Department of medical and surgical emergencies, University Hospital center Mustapha (Pr. M. Guerinik), Algiers, Algeria
Received date: August 27, 2015; Accepted date: September 21, 2015; Published date: September 30, 2015
Citation: Salmi A (2015) Fentanyl Patch... The Bad Use. J Clin Toxicol 5:266. doi:10.4172/2161-0495.1000266
Copyright: © Salmi A. This is an open-access article distributed under the terms of the Creative Commons Attribution License, which permits unrestricted use, distribution, and reproduction in any medium, provided the original author and source are credited.
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Fentanyl is a potent opioid, whose analgesic action is 100 times more potent than morphine, used in the treatment of moderate to severe chronic pain. It acts on the μ receptors at the spinal level, supraspinal and around generating analgesia and sedation. The placing on the market of a device delivering fentanyl transdermal (fentanyl patch), potentially lethal same low dose, since a 25 μg patch per hour is equivalent to 90 mg of morphine per day, led to numerous requirements, including the safety of the system depends on the conditions of its use. We present a case of transdermal fentanyl overdose in a 18 years old patient brought by her mother to altered state of consciousness complicated respiratory arrest. A physical examination, two patches, Duragesic® (25 μg/h) were found at the lumbosacral region. The purpose of this article is to highlight the pitfalls that can represent this patch, attract the attention of the clinician on adverse events associated with its use, to show that getting an early diagnosis can improve prognosis with review of the literature on fatal cases secondary to its use.
Transdermal fentanyl (TDF) exists since 1991, with several presentations (12 mcg/hour, 25 mcg/hour, 50 mcg/hour, 75 g/h and 100 g/h).
It has two drug release modes: tank system and matrix system, enabling stable and sustained release of the active ingredient, which is ideal for the relief of chronic pain. Its soluble nature enables a wide distribution in different body compartments, in particular the bloodbrain barrier . When administered transdermally, the bioavailability is excellent (92%) .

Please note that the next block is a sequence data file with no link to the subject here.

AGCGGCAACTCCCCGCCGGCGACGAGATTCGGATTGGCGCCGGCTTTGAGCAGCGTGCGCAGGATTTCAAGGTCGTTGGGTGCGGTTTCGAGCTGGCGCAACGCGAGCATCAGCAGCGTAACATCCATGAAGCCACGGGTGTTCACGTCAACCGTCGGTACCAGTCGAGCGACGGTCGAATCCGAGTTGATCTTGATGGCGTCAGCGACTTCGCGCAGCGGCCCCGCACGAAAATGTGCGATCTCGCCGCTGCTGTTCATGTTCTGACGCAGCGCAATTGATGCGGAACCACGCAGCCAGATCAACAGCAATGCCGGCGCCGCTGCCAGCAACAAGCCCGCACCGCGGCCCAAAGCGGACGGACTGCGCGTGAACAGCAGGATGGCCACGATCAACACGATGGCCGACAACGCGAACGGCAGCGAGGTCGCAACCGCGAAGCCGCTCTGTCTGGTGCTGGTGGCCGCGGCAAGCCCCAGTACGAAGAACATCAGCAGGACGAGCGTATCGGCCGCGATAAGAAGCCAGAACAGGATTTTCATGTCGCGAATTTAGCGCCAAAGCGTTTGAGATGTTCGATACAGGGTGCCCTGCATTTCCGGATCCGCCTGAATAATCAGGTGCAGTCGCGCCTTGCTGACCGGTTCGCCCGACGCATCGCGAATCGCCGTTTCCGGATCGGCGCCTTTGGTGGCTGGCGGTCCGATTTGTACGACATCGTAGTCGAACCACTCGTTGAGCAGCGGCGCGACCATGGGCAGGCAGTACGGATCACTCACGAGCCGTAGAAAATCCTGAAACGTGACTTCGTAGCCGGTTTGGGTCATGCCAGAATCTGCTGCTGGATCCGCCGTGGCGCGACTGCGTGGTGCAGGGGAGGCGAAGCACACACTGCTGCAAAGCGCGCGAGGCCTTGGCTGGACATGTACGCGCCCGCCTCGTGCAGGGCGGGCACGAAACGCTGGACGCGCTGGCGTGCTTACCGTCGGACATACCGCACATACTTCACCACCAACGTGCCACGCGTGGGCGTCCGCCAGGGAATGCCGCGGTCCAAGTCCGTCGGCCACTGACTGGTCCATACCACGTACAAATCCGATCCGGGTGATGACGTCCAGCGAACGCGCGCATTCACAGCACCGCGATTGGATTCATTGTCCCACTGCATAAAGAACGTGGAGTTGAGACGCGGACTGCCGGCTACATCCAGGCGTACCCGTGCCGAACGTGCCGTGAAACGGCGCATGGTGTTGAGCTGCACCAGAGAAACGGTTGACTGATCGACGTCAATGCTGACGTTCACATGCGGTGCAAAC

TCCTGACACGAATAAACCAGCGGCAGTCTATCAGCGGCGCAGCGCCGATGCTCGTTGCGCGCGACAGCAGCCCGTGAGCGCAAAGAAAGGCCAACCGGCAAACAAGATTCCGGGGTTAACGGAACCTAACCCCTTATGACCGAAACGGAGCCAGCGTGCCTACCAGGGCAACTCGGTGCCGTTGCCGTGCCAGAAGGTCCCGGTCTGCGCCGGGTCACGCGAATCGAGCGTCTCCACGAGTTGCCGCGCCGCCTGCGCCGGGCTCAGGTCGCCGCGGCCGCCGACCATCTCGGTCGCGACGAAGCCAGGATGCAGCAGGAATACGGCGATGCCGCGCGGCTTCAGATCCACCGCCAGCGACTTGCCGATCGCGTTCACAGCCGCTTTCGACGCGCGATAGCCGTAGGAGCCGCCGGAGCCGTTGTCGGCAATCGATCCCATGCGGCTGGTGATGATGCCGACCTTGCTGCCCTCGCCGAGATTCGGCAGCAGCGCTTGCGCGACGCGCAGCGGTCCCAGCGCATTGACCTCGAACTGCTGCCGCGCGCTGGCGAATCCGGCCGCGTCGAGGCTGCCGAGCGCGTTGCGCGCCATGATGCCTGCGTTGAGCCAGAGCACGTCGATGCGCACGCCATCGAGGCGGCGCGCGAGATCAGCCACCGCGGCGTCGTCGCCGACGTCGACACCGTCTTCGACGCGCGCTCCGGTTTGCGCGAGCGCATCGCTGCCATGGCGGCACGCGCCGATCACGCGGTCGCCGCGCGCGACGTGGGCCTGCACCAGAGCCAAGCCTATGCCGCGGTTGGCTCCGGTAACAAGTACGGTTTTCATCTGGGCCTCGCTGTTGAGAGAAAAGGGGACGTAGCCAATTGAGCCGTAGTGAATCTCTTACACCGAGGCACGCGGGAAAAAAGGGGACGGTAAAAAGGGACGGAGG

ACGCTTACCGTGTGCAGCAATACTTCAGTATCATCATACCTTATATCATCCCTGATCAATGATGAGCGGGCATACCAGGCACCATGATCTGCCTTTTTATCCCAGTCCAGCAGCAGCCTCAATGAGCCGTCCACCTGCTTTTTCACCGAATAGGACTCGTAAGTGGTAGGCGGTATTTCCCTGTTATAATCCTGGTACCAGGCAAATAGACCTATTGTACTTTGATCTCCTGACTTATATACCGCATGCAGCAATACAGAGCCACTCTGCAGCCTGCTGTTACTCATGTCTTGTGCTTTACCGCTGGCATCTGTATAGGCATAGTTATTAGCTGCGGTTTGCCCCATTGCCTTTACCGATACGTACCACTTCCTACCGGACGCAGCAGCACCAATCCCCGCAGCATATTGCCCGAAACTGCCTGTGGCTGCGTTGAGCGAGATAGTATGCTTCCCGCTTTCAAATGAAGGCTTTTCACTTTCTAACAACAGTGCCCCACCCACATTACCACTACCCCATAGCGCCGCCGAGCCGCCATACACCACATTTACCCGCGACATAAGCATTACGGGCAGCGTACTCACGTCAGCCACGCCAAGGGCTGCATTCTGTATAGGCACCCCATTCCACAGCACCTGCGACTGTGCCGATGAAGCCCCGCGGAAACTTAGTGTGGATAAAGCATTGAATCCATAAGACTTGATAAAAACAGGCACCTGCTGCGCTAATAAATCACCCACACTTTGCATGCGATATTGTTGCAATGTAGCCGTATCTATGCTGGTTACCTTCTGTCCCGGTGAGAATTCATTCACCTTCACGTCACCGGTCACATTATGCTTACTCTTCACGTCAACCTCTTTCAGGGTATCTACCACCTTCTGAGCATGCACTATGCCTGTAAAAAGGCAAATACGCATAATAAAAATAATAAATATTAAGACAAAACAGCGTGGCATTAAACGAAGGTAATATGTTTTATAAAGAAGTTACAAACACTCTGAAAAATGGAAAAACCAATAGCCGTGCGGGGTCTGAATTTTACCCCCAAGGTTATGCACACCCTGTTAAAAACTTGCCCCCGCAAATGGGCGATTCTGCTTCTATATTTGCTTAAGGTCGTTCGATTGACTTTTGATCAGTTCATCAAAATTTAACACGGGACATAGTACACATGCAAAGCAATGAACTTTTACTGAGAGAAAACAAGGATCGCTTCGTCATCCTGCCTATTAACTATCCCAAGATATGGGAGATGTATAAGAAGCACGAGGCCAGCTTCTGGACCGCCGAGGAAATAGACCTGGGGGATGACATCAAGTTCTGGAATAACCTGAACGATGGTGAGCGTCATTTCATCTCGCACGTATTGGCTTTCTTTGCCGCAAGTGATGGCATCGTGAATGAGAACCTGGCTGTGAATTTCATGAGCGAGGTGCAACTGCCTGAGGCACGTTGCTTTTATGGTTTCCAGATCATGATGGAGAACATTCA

The TDF should be left in place for a period of three days, the equivalent of 72 hours.
The abuse of this drug is responsible for grave consequences, the most classic is respiratory depression, but a fatal outcome is possible.
We report the case of a young patient KB 18 years old without medical history, admitted to medical emergencies for altered state of consciousness sudden onset, evolving in a context afebrile.
On admission, the patient was unconscious, scorée 8 on the Glasgow Coma Scale, isocoriques reactive pupils. Cardiovascular examination revealed a steady pace, slow (Cardiac frequency=54/'), a blood pressure 120/75 mmHg. Respiratory level, the patient was dyspneic with low SPO2 (85% on room air) .The remainder of the physical examination was unremarkable.
The research of toxic products in blood and urine level was negative.
During his exploration, the patient was breathing pauses, justifying orotracheal intubation.
Before clinical worsening, the mother says that her daughter had used the day before, two patches of TDF (25 micrograms/h) for joint pain, without medical advice, which were found in the lumbar region.
The management was symptomatic, preceded by the withdrawal of two patches. The extubation was then possible to 48 hours after admission, and the patient was released on the 7th day.
One of the problems posed by this poisoning is its unfamiliarity.
Indeed, small and transparent aspects of these patches (Figure 1), making detection difficult. On the other hand, negativity toxicology results by conventional techniques is a real trap for the clinician, which can confuse the clinical situation of whose early diagnosis is a key to the success of the management, of where interest to be vigilant, to partially explained clinical presentations, conducting a physical examination as complete as possible.
Given the difference in the transdermal patches of other opioids, other techniques (gas or liquid chromatography and mass spectrometry analysis) are required for diagnosis, since the standard tests detect only natural morphine derivatives (morphine, codeine).
All these difficulties explain the specific treatment delay, by antagonizing.